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Suzuki hint at sedan

The 2011 Suzuki Swift.
The 2011 Suzuki Swift. Drive

SUZUKI Australia hopes to see a sedan version of its city-sized hatchback, the Swift, within a few years - and it could be built in Thailand, not Japan.

While there's not been any confirmation that a sedan version of the new Swift will be built, it is a likely proposition considering the existing model is still being built in both sedan and hatchback versions for international markets.

Suzuki Australia boss Tak Hayasaki told Drive at the launch of the new Swift hatchback that a sedan version makes sense considering the increasing interest in city-sized sedans in Australia.

The new model, should it arrive, would likely be built in Suzuki's soon-to-be-opened plant in Thailand, and would be brought in to fight against the likes of fellow Thai-built small sedans such as Honda's City and the twins-under-the-skin, Ford's Fiesta and Mazda's 2. It would be the first time a Swift sedan has been sold in Australia since 1995.

"There might be a plan [for a Swift sedan] for the future, of course - but not next year," says Hayasaki.

He says the new manufacturing plant in Thailand would be a good option for the Swift sedan, taking advantage of the free trade agreement with that country that means the 5 per cent import tariff does not apply.

"We have to see the variation... so we have to see which is the best way. Because people like Japanese product, but Thai product is getting so familiar," he says. "We haven't decided at all - the Thai factory is going to produce firstly for domestic sales, and the next step will be carefully selected.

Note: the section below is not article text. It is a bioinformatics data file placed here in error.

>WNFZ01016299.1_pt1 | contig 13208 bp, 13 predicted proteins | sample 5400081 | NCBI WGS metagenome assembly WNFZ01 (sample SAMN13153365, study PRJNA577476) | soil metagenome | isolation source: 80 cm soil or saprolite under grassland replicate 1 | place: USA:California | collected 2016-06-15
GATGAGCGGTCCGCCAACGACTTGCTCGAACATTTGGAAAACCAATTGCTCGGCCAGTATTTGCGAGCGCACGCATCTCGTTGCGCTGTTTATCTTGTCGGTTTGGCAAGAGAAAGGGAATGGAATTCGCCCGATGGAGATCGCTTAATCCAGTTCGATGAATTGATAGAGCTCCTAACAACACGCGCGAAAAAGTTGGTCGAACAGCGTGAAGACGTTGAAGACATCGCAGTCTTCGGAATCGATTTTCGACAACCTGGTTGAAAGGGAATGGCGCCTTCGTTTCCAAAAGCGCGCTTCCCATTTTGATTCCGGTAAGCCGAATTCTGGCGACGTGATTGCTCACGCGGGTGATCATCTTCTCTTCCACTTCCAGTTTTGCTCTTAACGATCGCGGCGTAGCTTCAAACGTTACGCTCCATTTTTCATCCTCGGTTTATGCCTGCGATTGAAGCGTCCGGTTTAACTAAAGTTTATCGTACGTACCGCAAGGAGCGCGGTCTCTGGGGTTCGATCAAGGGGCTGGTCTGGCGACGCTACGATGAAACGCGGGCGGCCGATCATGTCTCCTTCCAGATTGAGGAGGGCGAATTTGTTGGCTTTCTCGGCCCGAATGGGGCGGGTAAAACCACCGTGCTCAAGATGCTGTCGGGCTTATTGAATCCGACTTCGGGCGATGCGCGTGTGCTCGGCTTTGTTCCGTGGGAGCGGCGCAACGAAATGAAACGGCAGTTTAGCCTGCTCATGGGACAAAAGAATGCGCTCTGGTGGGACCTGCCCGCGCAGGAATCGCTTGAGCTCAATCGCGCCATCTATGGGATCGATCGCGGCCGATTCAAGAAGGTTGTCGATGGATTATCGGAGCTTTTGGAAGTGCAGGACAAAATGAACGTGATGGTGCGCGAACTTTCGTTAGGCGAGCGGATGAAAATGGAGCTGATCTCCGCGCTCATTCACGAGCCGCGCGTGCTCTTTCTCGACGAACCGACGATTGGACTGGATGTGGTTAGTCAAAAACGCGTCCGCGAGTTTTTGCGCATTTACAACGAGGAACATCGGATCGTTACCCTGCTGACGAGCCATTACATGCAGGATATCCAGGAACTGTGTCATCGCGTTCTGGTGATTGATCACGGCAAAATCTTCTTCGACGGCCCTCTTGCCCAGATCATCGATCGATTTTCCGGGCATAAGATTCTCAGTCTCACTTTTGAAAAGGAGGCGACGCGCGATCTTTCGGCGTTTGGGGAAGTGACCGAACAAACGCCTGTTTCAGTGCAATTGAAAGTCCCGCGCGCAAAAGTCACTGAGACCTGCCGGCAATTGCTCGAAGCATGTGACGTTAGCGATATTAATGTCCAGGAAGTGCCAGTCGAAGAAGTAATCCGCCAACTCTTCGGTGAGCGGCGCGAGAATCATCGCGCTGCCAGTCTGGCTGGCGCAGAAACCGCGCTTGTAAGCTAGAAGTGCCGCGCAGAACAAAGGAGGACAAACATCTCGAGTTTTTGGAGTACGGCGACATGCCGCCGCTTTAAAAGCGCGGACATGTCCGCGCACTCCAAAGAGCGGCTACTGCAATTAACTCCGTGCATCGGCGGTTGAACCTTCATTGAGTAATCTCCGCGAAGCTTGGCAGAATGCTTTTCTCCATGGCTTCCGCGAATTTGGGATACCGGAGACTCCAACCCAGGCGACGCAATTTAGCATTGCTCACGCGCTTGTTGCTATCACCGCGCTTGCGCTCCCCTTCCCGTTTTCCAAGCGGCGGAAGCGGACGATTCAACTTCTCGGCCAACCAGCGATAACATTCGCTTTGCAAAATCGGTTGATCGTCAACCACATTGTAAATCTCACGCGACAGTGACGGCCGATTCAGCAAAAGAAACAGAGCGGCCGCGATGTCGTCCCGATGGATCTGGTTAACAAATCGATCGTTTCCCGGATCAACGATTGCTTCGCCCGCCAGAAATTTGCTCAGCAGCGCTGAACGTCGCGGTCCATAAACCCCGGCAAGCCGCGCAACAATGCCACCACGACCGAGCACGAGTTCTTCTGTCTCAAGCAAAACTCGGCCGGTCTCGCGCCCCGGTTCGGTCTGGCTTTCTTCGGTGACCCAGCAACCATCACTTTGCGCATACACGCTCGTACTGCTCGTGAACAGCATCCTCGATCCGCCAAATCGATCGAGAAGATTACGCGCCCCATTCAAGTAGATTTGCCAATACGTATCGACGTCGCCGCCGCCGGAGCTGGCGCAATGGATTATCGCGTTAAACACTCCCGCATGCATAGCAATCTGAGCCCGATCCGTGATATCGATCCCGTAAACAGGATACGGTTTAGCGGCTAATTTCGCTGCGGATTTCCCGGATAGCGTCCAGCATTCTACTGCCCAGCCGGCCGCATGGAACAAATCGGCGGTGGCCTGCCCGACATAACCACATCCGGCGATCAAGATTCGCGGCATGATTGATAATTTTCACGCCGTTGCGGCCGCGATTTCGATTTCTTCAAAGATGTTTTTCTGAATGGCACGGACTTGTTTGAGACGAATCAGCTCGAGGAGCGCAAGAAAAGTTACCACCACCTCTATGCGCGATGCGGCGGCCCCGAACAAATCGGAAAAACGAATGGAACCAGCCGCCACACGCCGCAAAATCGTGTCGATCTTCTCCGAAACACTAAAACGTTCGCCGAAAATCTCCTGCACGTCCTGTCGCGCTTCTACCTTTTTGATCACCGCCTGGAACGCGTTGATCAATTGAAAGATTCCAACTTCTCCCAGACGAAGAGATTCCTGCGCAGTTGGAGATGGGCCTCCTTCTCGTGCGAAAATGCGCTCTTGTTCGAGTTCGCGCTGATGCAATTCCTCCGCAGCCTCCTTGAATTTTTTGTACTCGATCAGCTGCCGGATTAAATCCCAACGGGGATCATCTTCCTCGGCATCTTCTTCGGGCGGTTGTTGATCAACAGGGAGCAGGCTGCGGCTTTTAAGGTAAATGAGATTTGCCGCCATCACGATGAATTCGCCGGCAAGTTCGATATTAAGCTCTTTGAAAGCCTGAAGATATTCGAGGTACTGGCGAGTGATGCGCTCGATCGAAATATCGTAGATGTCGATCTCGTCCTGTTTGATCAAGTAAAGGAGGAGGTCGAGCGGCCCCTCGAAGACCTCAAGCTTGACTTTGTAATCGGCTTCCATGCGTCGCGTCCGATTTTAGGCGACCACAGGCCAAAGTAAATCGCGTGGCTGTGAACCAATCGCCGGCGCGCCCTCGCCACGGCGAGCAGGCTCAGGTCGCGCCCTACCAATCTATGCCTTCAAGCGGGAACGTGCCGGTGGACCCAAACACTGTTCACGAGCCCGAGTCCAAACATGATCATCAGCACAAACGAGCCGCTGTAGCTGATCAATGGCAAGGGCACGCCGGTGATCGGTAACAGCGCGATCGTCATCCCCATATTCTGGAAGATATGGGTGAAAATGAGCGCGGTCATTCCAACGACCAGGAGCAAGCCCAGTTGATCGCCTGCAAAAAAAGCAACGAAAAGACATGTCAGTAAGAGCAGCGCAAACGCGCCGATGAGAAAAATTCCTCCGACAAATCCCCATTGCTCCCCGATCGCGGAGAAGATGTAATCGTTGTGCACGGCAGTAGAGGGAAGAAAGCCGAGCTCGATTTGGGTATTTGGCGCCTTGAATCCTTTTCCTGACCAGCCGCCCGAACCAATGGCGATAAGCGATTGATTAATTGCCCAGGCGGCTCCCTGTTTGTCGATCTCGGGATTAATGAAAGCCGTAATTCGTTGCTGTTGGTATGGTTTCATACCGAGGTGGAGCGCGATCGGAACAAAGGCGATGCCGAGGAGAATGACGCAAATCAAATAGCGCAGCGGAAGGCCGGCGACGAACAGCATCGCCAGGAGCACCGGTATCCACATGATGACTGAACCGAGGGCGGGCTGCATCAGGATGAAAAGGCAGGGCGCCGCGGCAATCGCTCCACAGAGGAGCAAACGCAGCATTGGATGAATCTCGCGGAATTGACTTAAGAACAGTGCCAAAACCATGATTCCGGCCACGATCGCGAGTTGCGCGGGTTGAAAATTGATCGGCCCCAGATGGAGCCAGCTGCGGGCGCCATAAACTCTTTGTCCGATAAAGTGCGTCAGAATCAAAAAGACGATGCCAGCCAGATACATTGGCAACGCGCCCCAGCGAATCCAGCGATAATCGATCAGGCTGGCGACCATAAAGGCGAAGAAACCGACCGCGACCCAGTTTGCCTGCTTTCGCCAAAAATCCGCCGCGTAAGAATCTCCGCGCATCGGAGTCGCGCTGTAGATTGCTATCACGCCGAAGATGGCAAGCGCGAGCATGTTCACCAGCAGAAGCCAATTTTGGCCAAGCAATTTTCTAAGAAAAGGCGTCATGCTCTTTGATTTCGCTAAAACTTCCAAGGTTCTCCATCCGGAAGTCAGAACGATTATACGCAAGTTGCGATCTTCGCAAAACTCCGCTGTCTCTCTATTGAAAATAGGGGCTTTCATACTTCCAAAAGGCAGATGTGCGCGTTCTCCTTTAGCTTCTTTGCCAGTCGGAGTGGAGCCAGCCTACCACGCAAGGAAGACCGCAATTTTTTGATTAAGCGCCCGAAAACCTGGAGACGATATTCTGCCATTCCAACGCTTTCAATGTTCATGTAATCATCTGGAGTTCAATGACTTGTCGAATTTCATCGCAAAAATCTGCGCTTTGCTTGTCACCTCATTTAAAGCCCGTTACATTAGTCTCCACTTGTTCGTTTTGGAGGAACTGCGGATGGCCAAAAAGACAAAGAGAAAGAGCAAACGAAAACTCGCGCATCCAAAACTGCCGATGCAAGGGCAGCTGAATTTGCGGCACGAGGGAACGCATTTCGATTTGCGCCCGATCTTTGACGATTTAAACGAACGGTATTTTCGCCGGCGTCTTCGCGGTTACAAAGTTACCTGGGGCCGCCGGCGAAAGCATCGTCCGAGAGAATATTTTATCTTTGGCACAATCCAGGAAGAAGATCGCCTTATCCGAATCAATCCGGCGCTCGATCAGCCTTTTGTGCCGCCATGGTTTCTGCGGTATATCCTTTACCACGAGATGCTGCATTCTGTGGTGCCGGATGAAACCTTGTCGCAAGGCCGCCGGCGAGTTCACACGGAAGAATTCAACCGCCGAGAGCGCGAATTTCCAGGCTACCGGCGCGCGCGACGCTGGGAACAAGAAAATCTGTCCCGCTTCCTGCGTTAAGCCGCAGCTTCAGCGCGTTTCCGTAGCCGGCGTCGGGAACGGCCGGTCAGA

"In the next 10 years, every country could have an FTA [free trade agreement]. So, you used to have 10 per cent import duty, now its 5 per cent. And in five or six years, more countries will have no duty. So really - which country has what kind of model we're selling - [Thailand] could make sense," he says.

Hayasaki says the cost savings involved in a potential shift to Thai production could also add up to a better outcome for consumers.

But how much demand exists for a sedan version of the Swift sedan will play a large part in its future Down Under.
"Suzuki's strategy is to make the most cost-efficient model - if the quantity is there. If not, that doesn't make sense."

The Japanese brand's Indian arm Maruti Suzuki still produces the current generation Swift hatchback, as well as a sedan version known as the DZire for both the local and export markets.

The DZire never made it to Australia due to difficulty in manufacturing the cars to Australian standards. And according to Hayasaki, the next generation Swift - should a sedan version come to fruition - it's not likely that an Indian-built Swift sedan ever arrive Down Under, according to Hayasaki.



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